Carnegie Museum of Natural History (CMNH) is pleased to announce William B. “Skip” Simmons, Jr. as winner of the 2022 Carnegie Mineralogical Award. The award honors outstanding contributions in mineralogical preservation, conservation, and education.
Simmons taught mineralogy at the University of New Orleans for more than 42 years, where he formed the Mineralogy, Petrology, Pegmatology (MP2) research group. Following his retirement from the University of New Orleans, Simmons relocated the MP2 research group and laboratory to the Maine Mineral and Gem Museum, where he currently serves as the research director.
Simmons’ research primarily focuses on pegmatite mineralogy and petrogenesis. A pegmatite is a type of igneous rock that contains technologically and economically important minerals mined for rare-earth elements such as lithium, beryllium, and tantalum. His lifelong passion for pegmatite mineralogy began in middle school when his mother took him to collect at the McKinney pegmatite in Spruce Pine, NC, and he shared that passion with others throughout his career.
“I prioritized visiting and collecting at pegmatites worldwide and involved students and colleagues whenever possible,” says Simmons of his teaching career. “I have taken students to study pegmatites in Brazil, Namibia, and Madagascar, as well as in the US, and have involved students in research projects whenever possible. Many of the students presented this research at the Rochester Mineralogical Symposium.”
“Dr. Simmons is an extraordinarily accomplished mineralogist, who for decades has been a leading authority on pegmatology, a specialized field of study focused on the mineralogy, petrology, and geochemistry of pegmatites,” says Travis Olds, Assistant Curator of Minerals, Section of Minerals and Earth Sciences at Carnegie Museum of Natural History. “His research regarding pegmatite formation has revealed some groundbreaking results, including the modeling of near-surface pegmatites that indicates that some of the world’s largest crystals have a much shorter growing time than previously thought – just a few months or years, rather than millions of years. During his more than 45-year career, Skip has influenced thousands, engaging professionals, students, mineral enthusiasts, and people from all walks of life through seminars, distinguished lectures, and publications that explore and expand our understanding of pegmatites.”
Simmons has more than 500 research publications to his name, including 21 new mineral descriptions and five mineral discreditations, and he recently co-authored the paper, “A Proposed New Mineralogical Classification System for Granitic Pegmatites.”
Simmons’ research includes extensive geochemical analyses of pegmatitic tourmaline and other associated gem minerals. He co-edited the “Tourmaline” issue of Lithographie and served as lead editor and author of the “Rubellite” issue. Additionally, he developed a week-long Pegmatite Workshop in Maine that has run for 21 years; the second edition of the textbook he co-authored for the workshop, Pegmatology, was published in 2022.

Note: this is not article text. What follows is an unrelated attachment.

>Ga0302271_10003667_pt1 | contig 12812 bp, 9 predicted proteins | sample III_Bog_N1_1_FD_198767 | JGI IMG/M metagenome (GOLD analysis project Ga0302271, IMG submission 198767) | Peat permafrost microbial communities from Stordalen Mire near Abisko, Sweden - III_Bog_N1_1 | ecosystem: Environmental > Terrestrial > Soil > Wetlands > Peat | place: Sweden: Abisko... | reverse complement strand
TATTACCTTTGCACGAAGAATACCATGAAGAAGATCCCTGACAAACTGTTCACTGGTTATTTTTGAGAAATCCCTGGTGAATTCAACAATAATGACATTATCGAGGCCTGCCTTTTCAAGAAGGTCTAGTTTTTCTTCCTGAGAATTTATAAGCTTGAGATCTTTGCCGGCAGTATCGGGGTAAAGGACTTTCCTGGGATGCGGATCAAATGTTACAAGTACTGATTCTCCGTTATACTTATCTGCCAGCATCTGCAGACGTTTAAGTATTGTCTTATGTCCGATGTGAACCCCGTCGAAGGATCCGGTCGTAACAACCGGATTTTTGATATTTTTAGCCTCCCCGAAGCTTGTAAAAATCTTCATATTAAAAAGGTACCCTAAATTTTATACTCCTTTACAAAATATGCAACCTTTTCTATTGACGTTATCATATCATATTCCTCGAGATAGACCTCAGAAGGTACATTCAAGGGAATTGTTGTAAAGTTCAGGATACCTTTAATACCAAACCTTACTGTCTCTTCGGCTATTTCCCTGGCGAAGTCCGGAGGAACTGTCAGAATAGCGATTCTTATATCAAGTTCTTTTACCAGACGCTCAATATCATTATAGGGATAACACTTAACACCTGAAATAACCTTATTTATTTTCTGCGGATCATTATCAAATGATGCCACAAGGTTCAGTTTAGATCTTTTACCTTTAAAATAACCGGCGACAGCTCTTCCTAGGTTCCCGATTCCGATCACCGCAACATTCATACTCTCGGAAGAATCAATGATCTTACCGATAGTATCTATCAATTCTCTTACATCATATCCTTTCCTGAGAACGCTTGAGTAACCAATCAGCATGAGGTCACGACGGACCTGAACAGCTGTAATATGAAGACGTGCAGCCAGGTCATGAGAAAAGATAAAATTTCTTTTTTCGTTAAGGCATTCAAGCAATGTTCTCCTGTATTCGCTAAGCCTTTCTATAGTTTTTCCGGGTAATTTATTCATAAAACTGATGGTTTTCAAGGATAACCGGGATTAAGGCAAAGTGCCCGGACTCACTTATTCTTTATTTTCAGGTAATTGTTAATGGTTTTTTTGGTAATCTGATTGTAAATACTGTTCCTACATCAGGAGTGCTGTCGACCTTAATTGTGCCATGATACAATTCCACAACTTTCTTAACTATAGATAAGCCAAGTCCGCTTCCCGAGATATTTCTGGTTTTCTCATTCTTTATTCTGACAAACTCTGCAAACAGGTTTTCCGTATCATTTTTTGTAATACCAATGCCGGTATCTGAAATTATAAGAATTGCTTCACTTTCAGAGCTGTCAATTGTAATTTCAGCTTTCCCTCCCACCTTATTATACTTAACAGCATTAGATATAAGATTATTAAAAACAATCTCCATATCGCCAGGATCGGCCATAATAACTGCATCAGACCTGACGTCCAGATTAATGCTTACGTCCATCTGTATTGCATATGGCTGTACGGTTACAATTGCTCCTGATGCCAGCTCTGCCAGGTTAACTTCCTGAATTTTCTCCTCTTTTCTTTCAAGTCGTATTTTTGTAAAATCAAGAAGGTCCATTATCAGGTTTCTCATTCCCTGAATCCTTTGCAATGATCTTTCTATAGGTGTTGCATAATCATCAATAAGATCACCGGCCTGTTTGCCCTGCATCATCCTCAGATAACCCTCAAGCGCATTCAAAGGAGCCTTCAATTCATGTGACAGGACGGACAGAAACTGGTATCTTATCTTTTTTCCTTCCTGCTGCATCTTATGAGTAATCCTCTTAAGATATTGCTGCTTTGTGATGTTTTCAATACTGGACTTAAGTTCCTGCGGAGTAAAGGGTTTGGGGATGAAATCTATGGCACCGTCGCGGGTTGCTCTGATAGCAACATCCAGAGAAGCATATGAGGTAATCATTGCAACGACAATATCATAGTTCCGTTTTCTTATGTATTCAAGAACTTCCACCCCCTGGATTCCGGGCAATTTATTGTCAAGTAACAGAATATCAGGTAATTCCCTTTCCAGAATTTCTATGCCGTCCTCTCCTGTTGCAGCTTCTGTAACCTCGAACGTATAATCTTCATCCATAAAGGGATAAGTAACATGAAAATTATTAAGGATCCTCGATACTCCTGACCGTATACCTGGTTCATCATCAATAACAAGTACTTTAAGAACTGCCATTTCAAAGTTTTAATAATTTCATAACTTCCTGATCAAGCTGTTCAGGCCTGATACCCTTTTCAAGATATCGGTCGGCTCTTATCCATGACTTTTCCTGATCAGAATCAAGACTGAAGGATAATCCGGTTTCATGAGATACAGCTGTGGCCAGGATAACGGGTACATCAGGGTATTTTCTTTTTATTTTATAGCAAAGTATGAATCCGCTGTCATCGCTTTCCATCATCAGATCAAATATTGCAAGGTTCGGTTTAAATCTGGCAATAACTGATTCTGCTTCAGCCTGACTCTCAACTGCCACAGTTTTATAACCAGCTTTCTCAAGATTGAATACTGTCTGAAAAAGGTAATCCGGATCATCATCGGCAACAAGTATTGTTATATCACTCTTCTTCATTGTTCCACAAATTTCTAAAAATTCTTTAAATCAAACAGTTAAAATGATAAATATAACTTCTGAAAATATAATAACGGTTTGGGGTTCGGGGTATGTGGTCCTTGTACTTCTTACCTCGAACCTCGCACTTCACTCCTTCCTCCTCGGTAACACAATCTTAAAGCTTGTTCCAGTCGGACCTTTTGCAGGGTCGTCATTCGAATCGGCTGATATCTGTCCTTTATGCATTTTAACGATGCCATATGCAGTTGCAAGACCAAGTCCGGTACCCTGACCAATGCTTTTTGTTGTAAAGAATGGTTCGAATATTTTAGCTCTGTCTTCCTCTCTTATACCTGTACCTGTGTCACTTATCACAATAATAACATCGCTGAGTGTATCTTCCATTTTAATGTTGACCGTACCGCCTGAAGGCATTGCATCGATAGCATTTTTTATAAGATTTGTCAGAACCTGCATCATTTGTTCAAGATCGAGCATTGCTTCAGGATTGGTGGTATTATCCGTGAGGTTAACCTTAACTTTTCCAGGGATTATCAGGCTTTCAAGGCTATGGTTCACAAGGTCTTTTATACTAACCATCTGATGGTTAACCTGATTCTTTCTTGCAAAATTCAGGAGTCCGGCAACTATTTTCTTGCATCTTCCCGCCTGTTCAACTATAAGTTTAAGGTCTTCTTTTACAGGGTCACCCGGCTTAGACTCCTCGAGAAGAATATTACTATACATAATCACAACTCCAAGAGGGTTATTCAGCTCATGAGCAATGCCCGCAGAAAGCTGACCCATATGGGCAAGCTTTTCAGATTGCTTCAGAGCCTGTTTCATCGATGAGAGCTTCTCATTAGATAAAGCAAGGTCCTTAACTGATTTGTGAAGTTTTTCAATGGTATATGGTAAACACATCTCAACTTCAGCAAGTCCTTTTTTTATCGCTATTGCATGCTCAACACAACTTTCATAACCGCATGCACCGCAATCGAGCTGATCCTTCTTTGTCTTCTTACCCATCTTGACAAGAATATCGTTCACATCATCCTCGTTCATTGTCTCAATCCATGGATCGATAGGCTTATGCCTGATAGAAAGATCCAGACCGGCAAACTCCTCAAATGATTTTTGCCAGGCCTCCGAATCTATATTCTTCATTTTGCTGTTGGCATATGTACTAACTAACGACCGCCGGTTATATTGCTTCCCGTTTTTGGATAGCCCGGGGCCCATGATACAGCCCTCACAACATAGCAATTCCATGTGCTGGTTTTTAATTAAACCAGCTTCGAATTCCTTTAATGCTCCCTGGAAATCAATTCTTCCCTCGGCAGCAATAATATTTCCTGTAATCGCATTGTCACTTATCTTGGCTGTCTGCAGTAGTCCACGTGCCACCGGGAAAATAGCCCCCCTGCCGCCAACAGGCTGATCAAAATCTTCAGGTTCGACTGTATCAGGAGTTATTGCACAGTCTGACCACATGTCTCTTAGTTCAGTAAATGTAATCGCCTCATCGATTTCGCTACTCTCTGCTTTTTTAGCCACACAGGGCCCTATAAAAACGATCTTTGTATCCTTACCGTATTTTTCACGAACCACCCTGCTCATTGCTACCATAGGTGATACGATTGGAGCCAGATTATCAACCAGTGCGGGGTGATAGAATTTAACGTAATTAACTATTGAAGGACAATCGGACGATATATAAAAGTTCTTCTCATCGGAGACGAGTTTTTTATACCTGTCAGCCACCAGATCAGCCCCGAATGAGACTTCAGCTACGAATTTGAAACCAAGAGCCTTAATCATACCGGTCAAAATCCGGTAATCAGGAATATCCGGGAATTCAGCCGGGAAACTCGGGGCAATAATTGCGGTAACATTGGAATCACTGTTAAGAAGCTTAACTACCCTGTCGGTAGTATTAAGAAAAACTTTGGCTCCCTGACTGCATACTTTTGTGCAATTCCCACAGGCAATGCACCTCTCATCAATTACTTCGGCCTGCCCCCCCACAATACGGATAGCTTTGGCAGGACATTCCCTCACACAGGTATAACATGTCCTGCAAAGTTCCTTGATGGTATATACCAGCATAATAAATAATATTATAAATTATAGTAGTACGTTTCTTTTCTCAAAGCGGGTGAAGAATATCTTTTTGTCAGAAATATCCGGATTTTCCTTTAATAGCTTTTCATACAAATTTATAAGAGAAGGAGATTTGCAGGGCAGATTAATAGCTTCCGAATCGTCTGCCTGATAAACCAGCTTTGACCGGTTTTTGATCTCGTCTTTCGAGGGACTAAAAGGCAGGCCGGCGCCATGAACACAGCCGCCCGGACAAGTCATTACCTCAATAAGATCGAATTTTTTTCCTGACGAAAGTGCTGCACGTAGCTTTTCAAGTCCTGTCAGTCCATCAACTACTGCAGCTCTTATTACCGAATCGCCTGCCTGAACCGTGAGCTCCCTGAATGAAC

“Skip shares his love of minerals and pegmatites with anyone who shows interest,” says Carl Francis, Curator of the Maine Mineral and Gem Museum and the 1992 Carnegie Mineralogical Award winner.
Olds presented the award to Simmons on February 11, 2023, at the Tucson Gem and Mineral Show.
Carnegie Museum of Natural History established the Carnegie Mineralogical Award, funded by the Hillman Foundation, in 1987.
Nominations are now being accepted for the 2023 Carnegie Mineralogical Award, and the deadline is November 15, 2023. Eligible candidates include educators, private mineral enthusiasts and collectors, curators, museums, mineral clubs and societies, mineral symposiums, universities, and publications. For information, contact Travis Olds, Assistant Curator, Section of Minerals & Earth Sciences, at 412-622-6568 or firstname.lastname@example.org.
Past recipients include:
2021 Barbara Lee Dutrow, PhD.
2020 John C. Medici, PhD.
2019 John F. Rakovan, PhD.
2018 Dudley P. Blauwet
2017 W. Lesley Presmyk
2016 Anthony R. Kampf, PhD.
2015 George Harlow, PhD.
2014 Bryon N. Brookmyer
2013 Gloria A. Staebler
2012 George W. Robinson, PhD.
2011 Jeffrey E. Post, PhD.
2010 The Rochester Mineralogical Symposium
2009 Peter K.M. Megaw, PhD.
2008 Frank C. Hawthorne, PhD.
2007 Jeffrey A. Scovil
2006 Richard C. Whiteman
2005 June Culp Zeitner
2004 Joel A. Bartsch, PhD.
2003 Eugene S. Meieran, Sc.D.
2002 Terry C. Wallace, Jr., PhD.
2001 Wendell E. Wilson, PhD.
2000 F. John Barlow, Sc.D. (honorary)
1999 Sterling Hill Mining Museum
1998 Robert W. Jones
1997 Bryan K. Lees
1996 Cornelis (Kase) Klein, PhD.
1995 Marie E. Huizing
1994 The Mineralogical Record
1993 Cornelius S. Hurlbut, Jr., PhD.
1992 Carl A. Francis, PhD.
1991 Miguel A. Romero Sanchez, PhD.
1990 Paul E. Desautels
1989 Frederick H. Pough, PhD.
1988 John Sinkankas, DHL. (honorary)
1987 The Tucson Gem & Mineral Society